A story of a place is powerful, so powerful that you might forget there are other stories . In this case there are two single stories. First, that the developing world is just a place of pain and helplessness. There are true problems, true crises and true needs, but those are only part of the story. Not the whole thing. The second single story it tells is that everybody in the developed world is shallow, greedy, impatient and generally selfish. Again, there are people who fit this description, but its not the whole story.

Don’t forget your own poverty.
Lack of things is not the only form of poverty. We all have poverty in our lives. Broken relationships with people and God are two that are easy to pick out. If you peel away some layers in this video you can get to this. It is true that we often consider silly things problems. The question that must be answered is why. What is the poverty in our lives that drives us to lose perspective?

Let this video be a commentary on yourself, not people you don’t know.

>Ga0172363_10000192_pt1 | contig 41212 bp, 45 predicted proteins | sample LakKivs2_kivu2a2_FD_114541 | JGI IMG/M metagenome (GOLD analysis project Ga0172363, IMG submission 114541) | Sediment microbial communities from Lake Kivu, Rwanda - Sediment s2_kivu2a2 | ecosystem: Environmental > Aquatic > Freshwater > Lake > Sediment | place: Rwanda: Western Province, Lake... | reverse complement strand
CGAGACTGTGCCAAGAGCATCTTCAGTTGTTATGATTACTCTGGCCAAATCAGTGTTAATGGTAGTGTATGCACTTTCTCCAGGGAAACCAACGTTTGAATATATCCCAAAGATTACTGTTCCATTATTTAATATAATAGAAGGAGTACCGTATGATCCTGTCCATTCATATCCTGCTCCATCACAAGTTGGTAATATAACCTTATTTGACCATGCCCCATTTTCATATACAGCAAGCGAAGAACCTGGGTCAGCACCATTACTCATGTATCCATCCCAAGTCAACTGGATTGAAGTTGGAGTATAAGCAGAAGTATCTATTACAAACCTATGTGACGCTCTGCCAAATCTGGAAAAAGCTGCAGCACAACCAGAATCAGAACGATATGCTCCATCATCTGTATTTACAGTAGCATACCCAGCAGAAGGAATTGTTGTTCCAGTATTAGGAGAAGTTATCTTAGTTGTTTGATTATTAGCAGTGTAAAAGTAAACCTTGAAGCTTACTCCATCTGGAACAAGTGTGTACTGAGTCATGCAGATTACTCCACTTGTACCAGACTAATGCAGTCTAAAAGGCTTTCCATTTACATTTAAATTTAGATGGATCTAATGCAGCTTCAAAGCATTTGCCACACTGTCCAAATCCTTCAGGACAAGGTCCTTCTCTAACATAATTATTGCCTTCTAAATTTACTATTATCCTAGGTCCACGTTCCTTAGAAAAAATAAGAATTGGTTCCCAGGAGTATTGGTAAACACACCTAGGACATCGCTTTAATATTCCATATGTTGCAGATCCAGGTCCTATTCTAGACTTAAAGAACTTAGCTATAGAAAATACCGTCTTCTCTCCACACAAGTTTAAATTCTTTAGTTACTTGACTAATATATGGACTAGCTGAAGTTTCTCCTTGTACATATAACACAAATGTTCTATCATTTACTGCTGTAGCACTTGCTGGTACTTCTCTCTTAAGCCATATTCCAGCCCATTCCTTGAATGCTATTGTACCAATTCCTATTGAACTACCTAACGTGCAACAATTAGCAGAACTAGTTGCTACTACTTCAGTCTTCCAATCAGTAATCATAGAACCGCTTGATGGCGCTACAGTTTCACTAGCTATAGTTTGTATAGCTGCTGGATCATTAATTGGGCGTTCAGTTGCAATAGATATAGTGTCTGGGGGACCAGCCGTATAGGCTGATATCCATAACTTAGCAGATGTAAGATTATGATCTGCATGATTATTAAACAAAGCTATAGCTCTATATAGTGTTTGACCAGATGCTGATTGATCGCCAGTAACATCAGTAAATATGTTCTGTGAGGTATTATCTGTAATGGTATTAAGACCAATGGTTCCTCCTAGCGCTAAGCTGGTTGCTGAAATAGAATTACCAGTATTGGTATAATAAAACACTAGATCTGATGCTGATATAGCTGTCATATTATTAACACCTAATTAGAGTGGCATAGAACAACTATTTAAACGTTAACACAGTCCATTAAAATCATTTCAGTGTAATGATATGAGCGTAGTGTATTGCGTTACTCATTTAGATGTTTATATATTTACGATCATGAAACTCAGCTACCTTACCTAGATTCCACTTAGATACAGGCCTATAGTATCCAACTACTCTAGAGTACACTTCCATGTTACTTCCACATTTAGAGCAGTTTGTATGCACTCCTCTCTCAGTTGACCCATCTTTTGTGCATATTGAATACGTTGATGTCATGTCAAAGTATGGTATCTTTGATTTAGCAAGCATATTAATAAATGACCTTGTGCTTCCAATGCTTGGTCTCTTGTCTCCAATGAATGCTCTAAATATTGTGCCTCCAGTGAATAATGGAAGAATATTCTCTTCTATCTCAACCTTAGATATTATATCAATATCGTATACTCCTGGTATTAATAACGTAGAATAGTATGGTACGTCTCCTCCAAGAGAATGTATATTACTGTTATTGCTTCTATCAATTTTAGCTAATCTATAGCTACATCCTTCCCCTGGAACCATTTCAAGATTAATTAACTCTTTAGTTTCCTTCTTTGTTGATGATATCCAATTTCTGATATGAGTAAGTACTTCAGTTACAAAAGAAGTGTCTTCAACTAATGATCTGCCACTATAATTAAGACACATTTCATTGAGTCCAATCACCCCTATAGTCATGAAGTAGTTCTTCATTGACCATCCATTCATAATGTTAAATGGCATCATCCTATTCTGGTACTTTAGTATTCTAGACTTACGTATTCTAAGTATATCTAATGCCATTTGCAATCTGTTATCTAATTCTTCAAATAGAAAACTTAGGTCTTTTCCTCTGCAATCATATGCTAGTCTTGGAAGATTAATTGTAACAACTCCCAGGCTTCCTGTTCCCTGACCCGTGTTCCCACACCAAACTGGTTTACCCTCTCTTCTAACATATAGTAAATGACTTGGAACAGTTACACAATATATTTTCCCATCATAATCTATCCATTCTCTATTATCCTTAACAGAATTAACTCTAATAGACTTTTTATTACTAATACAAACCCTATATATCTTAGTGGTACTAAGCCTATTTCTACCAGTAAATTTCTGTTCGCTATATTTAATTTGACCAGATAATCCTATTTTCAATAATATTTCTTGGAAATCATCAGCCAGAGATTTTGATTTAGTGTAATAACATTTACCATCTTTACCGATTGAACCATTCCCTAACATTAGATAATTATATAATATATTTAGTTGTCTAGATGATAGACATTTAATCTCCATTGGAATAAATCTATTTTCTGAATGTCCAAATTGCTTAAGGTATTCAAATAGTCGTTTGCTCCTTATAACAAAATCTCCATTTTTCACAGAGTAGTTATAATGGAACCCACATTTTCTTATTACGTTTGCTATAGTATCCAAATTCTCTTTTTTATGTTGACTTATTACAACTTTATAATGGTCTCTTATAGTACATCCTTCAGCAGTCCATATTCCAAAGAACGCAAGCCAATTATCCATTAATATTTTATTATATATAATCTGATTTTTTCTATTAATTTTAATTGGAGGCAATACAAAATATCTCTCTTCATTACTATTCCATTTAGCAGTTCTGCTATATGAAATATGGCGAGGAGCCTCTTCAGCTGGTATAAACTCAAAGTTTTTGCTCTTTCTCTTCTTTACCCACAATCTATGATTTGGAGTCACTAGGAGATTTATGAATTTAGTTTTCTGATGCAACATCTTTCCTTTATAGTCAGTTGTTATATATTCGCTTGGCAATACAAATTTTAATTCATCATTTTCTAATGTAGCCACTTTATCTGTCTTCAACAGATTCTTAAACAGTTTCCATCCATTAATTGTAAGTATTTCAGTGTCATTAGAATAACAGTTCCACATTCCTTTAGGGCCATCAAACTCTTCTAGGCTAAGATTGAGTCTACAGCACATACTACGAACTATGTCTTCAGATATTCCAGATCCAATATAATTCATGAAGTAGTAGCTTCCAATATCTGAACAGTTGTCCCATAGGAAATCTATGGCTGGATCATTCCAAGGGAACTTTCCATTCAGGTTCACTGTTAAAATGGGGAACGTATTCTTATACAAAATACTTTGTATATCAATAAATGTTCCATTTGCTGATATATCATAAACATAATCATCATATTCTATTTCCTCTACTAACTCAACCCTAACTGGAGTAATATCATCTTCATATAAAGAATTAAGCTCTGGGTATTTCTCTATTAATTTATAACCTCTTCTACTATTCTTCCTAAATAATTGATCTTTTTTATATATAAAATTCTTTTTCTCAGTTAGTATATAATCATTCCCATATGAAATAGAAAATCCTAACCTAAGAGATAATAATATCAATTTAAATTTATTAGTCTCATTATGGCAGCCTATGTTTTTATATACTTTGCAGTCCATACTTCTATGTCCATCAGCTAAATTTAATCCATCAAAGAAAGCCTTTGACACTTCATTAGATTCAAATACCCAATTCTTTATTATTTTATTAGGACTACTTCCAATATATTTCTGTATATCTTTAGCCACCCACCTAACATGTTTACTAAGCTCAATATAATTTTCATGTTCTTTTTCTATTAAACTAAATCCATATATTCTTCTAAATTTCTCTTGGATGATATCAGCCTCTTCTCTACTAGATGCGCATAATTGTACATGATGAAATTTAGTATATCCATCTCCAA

I think the way (and the way it is intended) to watch this video is consider it as a reminder to those of us who have more material resources to use that privilege well. If we flip it around and think it is just a reminder of how there are people in need we may gain a little bit from it, but we miss the point that we need change in our lives.

Keep those handy tips in mind as you watch:

now I’m going to get back to trying to reload the operating system on my fancy phone. Which is not a first world problem.

A post about Kibo

This is going to show up on the Kibo.org blog in a few weeks, but i thought i would test it out here. -Ben

 

Three years ago my wife and I moved to Tulsa for an internship  at Garnett Church of Christ through GPS Tulsa. We were a bit old for internships, but it seemed like it would be an adventure.
The first day of our internship Bobby and Candice showed up at church, along with some people from Water4 and we started digging a well in the front yard. This is how we were introduced to Kibo Group. Three years, two trips to Jinja, hours of conversation with Greg, Ronald, Bobby, Roy, Candice, Abraham, Rachel and Clint later I’m all in. I believe in what Kibo is doing, and want to be a part of it.